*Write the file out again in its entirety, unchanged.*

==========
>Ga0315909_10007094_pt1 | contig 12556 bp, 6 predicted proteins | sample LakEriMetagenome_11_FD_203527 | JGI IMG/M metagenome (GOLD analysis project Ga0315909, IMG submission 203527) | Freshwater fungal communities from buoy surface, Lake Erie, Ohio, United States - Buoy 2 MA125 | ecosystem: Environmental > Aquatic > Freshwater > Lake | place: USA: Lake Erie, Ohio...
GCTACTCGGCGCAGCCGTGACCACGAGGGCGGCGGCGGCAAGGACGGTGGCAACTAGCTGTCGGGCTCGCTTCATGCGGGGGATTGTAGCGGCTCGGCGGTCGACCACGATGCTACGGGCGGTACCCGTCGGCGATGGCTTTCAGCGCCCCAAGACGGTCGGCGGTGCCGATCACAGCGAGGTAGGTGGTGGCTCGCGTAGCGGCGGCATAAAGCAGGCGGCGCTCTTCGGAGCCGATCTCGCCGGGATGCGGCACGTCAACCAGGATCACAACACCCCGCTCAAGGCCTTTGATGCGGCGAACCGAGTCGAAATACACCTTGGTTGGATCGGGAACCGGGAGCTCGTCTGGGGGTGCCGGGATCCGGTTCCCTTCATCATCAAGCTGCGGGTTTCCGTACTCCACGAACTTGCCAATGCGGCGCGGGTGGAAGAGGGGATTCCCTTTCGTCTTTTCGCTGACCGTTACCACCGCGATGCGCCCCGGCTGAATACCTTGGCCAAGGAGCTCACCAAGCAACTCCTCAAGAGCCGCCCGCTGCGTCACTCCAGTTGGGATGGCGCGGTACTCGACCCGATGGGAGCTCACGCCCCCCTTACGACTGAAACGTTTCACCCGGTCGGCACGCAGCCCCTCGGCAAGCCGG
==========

>Ga0315909_10007094_pt1 | contig 12556 bp, 6 predicted proteins | sample LakEriMetagenome_11_FD_203527 | JGI IMG/M metagenome (GOLD analysis project Ga0315909, IMG submission 203527) | Freshwater fungal communities from buoy surface, Lake Erie, Ohio, United States - Buoy 2 MA125 | ecosystem: Environmental > Aquatic > Freshwater > Lake | place: USA: Lake Erie, Ohio...
GCTACTCGGCGCAGCCGTGACCACGAGGGCGGCGGCGGCAAGGACGGTGGCAACTAGCTGTCGGGCTCGCTTCATGCGGGGGATTGTAGCGGCTCGGCGGTCGACCACGATGCTACGGGCGGTACCCGTCGGCGATGGCTTTCAGCGCCCCAAGACGGTCGGCGGTGCCGATCACAGCGAGGTAGGTGGTGGCTCGCGTAGCGGCGGCATAAAGCAGGCGGCGCTCTTCGGAGCCGATCTCGCCGGGATGCGGCACGTCAACCAGGATCACAACACCCCGCTCAAGGCCTTTGATGCGGCGAACCGAGTCGAAATACACCTTGGTTGGATCGGGAACCGGGAGCTCGTCTGGGGGTGCCGGGATCCGGTTCCCTTCATCATCAAGCTGCGGGTTTCCGTACTCCACGAACTTGCCAATGCGGCGCGGGTGGAAGAGGGGATTCCCTTTCGTCTTTTCGCTGACCGTTACCACCGCGATGCGCCCCGGCTGAATACCTTGGCCAAGGAGCTCACCAAGCAACTCCTCAAGAGCCGCCCGCTGCGTCACTCCAGTTGGGATGGCGCGGTACTCGACCCGATGGGAGCTCACGCCCCCCTTACGACTGAAACGTTTCACCCGGTCGGCACGCAGCCCCTCGGCAAGCCGG